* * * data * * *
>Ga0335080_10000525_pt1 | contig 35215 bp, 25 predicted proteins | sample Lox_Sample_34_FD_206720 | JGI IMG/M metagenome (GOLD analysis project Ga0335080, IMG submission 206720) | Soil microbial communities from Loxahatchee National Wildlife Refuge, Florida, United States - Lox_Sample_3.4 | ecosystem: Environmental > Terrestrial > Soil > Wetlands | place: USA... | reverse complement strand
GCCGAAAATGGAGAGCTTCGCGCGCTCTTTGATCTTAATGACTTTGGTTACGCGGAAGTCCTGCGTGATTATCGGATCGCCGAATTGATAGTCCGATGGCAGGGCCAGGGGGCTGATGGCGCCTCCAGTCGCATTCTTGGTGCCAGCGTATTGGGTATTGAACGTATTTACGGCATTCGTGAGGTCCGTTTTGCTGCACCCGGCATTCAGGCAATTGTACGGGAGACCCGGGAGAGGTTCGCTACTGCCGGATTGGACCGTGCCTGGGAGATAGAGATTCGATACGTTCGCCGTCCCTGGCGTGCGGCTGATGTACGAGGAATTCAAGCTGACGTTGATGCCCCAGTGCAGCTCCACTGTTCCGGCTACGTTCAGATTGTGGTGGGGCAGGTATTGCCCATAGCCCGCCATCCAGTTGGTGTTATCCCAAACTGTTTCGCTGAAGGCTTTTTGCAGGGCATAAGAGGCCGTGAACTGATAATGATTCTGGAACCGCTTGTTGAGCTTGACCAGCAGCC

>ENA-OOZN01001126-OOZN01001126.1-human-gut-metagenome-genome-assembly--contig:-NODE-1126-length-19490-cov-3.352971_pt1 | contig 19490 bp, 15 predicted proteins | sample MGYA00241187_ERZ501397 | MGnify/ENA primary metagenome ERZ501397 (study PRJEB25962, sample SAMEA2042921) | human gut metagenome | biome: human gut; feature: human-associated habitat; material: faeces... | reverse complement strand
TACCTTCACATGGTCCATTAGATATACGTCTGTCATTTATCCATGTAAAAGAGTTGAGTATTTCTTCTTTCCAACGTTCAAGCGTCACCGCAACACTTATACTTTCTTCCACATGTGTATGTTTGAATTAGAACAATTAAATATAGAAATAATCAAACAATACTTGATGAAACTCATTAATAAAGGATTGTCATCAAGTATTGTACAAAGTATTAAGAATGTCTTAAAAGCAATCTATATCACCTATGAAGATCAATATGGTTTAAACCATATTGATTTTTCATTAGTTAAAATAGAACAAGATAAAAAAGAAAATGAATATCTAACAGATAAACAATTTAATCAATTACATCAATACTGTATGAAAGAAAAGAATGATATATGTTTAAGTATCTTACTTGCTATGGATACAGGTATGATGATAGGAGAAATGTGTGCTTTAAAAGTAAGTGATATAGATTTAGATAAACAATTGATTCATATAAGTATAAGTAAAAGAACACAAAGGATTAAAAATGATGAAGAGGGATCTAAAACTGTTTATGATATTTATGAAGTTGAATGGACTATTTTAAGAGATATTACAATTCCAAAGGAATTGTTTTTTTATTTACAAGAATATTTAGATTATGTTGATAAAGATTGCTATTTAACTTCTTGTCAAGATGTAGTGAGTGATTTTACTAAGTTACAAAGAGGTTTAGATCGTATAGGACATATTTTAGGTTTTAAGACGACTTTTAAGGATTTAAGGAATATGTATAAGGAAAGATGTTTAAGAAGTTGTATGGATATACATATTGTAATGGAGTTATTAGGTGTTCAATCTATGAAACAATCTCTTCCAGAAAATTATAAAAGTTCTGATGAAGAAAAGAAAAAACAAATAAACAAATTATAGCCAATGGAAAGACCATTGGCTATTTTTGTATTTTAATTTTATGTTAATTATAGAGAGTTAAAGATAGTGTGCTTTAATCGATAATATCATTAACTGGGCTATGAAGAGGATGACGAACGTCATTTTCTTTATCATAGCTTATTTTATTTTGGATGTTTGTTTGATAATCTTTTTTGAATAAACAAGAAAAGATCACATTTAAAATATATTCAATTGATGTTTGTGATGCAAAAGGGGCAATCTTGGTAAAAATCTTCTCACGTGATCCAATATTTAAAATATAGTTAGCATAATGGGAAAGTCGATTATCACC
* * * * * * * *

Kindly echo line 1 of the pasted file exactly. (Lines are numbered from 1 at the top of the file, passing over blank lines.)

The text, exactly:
>Ga0335080_10000525_pt1 | contig 35215 bp, 25 predicted proteins | sample Lox_Sample_34_FD_206720 | JGI IMG/M metagenome (GOLD analysis project Ga0335080, IMG submission 206720) | Soil microbial communities from Loxahatchee National Wildlife Refuge, Florida, United States - Lox_Sample_3.4 | ecosystem: Environmental > Terrestrial > Soil > Wetlands | place: USA... | reverse complement strand